Out of the 501 CEOs we looked at, 19.6% had at least one prior CEO job. Our research found that these prior CEOs performed worse than their peers without such experience. Being a prior CEO was negatively and significantly associated with three-year average post-succession return on assets.
Why Does This Happen?
One possibility is that experienced CEOs underperform their peers without job-specific experience because they face more hurdles in their new job: They have to lead organizations that have greater financial problems than those of their peers. However, when we compared the pre-succession financial performance (return on assets and return on sales) and the debt-to-equity ratios of companies that experienced and non-experienced CEOs took over, we found that the two groups of companies showed no statistically significant differences in financial performance. Company performance before the succession event therefore cannot explain why CEOs with previous CEO experience saw lower post-succession performance than their peers who did not possess prior CEO experience.
Another possibility is that chief executives with prior experience as a CEO face performance problems because they are outsiders who do not possess company-specific human capital and cannot tap into the social networks of the new organization. Our results indicate, however, that outsiders without prior CEO experience showed no significant differences from those CEOs who ascended to the CEO post from within the organization. In sum, outsider status alone does not explain why prior CEOs underperform their peers.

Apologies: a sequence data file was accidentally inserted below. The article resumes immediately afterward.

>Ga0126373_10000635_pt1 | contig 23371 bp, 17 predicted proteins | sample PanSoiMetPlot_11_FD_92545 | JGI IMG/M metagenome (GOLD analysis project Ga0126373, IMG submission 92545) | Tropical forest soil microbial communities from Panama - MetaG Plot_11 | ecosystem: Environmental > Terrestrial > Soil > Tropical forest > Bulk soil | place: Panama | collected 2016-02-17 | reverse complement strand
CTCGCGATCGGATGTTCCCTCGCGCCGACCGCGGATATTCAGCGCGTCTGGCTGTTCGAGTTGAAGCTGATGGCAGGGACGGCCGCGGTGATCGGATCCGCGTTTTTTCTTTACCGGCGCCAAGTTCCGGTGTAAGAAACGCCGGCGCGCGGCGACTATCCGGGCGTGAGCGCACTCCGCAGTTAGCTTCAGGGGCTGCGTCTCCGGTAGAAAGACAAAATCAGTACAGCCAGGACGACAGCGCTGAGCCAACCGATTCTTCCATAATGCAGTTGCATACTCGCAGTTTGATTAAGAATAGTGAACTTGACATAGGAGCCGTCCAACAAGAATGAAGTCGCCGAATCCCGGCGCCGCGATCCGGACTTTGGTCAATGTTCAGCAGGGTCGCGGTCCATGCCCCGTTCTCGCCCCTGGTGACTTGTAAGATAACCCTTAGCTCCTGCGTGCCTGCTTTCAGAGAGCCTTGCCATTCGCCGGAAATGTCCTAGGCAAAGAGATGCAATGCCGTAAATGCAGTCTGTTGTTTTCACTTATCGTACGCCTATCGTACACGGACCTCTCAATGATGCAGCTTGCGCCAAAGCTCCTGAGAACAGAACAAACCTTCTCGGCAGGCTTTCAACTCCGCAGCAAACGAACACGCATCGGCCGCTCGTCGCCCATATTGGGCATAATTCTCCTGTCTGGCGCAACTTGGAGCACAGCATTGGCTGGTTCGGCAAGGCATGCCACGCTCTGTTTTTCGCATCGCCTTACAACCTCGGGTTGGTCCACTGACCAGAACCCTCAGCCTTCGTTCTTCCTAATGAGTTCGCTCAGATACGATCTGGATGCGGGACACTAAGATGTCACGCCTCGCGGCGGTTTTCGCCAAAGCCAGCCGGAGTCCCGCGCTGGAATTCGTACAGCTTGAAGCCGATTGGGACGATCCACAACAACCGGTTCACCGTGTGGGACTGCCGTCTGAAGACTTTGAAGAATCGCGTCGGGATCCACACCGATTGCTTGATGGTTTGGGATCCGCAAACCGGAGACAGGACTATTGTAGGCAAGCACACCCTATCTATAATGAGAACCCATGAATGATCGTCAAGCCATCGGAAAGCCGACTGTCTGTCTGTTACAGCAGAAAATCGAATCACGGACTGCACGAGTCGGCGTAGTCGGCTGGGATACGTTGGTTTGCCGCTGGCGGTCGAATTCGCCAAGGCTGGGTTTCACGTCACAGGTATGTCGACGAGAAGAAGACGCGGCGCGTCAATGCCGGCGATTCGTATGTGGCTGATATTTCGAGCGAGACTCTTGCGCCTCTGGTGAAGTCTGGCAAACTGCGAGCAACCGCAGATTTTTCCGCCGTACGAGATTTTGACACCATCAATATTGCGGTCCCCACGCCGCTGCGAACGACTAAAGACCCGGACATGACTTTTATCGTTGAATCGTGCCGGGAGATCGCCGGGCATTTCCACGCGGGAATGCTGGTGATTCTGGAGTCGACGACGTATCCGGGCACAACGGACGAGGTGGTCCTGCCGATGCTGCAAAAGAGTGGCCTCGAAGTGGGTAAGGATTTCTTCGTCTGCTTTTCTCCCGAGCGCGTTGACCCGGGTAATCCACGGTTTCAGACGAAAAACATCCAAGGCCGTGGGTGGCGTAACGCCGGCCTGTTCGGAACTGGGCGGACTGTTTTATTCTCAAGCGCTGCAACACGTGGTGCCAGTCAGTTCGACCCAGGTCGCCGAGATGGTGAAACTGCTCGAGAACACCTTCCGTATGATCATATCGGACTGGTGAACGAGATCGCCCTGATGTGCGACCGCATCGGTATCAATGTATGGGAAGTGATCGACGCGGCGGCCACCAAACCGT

We suspect that the job-specific experience these CEOs gained in their prior CEO job or jobs interferes with their performance in the new position. Their job-specific experience may slow down learning because some knowledge and techniques need to be “unlearned” before learning in the new context can take place. In addition, as prior CEOs rely on experience from past events, they are more likely to follow decision-making shortcuts, and this may cause them to give the same answer to a different problem. Prior CEOs may be too embedded in the norms, culture and routines of one organization and thus may underperform in another because they have developed fixed assumptions about how tasks should be done.
M. Hamori and B. Koyuncu, “Experience Matters? The Impact of Prior CEO Experience on Firm Performance,” Human Resource Management, forthcoming.